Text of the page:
Standard North American cooking processes such as broiling, frying, and barbecuing of protein-rich foods induce the formation of potent mutagenic and carcinogenic heterocyclic amines. These same compounds produced tumors at multiple organ sites in both mice and rats. Most notably, colon, prostate, and breast tumors were induced in rats. Nonhuman primates have all developed (100 percent) hepatocarcinomas after an extremely short latency following feeding of one of these heterocyclic amines, IQ. In addition, two recent findings suggest a greater risk from these compounds than thought previously: Higher levels of heterocyclic amines than seen before are generated in barbecued chicken breast; and these heterocyclic amines form DNA adducts in human colon at higher rates per dose unit than the rodent. Furthermore, epidemiology studies strongly suggest that there is a correlation of well-done meat consumption with a number of cancers in humans. Because of these findings it is important to determine the extent these mutagens/carcinogens contribute to human cancer incidence. This proposal will attempt to answer this question by: 1) Identifying and quantifying the human intake of these heterocyclic amines in the diet and the role of preventative foods; 2) Understanding the toxicology of these compounds by analysis of DNA binding, cytogenetic damage, cancer gene targets and mutational effects following acute and chronic long-term feeding of rodents; 3) Understanding the mechanistic relevance of animal studies for humans by characterizing important metabolic pathways (rodents and humans) with the additional goal of understanding the relationship of these pathways and metabolic profiles to genetic and cancer risk in humans and rat; 4) Understanding the dose-relevance of high dose animal studies for human risk assessment by assessing the DNA adduct dosimetry from ingestion of these potent mutagens at low doses. This will be accomplished utilizing an accelerator mass spectrometer, the most sensitive tool known to date, to examine low-dose DNA binding and metabolism; 5) Identifying and validating biomarkers including urine metabolic profiles that may be useful for human risk estimates or susceptibility determinations; 6) Evaluating human cancer susceptibility by evaluating cooking practices, intake of HAs, metabolic capacity, urine metabolite profiles and prostate PSA levels in a small trial population (University of Arkansas) and an African-American prostate cancer population; and 7) Characterizing the structural features of carcinogens and DNA adducts, and proteins involved in the metabolism of HAs that are correlated with mutation. All of these efforts should result in a much better understanding of the risk these carcinogenic compounds play in human cancer. Six Projects and four Cores are presented to accomplish these tasks.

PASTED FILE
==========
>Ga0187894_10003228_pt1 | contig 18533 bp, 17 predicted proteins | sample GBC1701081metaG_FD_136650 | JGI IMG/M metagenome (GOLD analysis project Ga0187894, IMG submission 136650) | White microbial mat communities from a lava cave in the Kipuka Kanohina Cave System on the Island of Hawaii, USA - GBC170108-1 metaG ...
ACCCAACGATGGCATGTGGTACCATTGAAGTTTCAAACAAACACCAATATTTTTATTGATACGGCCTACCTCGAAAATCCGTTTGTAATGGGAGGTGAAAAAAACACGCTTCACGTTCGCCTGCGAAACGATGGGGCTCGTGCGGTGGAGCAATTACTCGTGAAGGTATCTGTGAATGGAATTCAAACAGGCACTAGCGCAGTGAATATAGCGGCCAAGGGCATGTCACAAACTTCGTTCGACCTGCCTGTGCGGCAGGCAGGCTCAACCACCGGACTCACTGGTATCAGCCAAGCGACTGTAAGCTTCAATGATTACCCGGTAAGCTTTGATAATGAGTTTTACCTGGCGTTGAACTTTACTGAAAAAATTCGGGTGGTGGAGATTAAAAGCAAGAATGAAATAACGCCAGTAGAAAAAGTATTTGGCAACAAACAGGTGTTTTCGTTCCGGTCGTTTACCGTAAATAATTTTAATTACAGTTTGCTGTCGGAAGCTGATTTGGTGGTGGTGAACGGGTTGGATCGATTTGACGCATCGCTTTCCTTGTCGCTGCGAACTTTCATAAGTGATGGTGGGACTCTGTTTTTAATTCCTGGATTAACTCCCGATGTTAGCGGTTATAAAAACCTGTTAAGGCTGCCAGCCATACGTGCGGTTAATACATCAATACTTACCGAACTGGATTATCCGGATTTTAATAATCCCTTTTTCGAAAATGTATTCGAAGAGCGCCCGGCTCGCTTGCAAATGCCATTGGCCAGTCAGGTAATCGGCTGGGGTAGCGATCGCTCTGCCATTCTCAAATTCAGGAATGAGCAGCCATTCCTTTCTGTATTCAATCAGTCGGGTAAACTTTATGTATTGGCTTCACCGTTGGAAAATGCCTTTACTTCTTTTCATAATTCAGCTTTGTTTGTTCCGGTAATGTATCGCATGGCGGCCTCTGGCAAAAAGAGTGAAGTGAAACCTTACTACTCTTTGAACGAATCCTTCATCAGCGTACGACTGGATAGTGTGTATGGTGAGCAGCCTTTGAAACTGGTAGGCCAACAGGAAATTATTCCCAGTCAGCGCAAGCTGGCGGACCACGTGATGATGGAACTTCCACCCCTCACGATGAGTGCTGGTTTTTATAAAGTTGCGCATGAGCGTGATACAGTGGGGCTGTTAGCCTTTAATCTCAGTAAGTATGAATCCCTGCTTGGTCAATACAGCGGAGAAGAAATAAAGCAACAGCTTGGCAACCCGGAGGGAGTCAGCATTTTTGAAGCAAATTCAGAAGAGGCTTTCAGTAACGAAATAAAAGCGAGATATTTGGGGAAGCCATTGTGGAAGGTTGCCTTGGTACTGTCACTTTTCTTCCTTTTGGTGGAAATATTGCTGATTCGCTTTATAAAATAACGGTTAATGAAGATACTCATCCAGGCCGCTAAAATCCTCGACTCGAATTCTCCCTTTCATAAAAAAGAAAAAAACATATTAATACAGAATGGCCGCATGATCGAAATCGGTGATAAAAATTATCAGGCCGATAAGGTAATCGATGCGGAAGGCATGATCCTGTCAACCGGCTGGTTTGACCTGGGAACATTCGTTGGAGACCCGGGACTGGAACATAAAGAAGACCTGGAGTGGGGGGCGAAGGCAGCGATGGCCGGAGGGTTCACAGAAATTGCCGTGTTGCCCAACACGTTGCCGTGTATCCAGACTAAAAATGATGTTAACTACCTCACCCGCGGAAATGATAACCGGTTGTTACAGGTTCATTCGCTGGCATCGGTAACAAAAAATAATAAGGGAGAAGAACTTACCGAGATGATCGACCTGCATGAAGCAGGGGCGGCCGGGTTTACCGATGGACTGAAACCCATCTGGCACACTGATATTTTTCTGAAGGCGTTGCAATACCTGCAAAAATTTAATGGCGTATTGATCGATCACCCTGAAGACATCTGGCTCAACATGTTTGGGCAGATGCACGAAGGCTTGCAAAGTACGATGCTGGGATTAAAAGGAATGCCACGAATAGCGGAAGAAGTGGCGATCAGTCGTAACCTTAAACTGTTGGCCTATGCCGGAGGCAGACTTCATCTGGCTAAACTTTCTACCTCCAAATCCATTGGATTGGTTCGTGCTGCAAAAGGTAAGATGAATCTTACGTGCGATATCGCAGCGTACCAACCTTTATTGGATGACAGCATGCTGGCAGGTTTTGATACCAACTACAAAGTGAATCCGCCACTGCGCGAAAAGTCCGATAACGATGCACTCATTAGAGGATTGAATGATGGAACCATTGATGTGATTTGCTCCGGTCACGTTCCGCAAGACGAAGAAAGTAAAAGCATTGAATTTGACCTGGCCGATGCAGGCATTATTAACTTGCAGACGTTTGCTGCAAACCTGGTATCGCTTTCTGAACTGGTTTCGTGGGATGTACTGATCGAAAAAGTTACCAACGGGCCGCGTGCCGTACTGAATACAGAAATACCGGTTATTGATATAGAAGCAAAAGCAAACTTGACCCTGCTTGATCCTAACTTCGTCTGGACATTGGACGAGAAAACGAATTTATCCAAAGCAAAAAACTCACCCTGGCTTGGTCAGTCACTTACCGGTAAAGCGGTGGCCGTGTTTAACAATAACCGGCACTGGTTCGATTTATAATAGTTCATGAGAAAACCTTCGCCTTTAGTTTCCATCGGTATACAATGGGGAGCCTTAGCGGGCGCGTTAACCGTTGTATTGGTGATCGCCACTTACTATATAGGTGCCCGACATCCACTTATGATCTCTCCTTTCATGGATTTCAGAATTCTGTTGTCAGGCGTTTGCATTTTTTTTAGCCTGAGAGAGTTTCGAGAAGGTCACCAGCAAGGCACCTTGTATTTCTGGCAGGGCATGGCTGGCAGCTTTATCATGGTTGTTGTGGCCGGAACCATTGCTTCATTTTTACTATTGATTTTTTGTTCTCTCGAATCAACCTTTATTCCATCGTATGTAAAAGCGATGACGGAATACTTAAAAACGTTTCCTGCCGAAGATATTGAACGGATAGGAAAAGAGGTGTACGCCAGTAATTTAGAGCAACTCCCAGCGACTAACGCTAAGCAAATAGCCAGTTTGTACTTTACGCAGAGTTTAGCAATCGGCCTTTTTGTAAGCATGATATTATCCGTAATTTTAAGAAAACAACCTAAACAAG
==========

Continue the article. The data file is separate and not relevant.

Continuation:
National Institute of Health (NIH)
National Cancer Institute (NCI)
Research Program Projects (P01)
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Special Emphasis Panel (ZCA1)
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Ogunbiyi, Peter
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Lawrence Livermore National Laboratory
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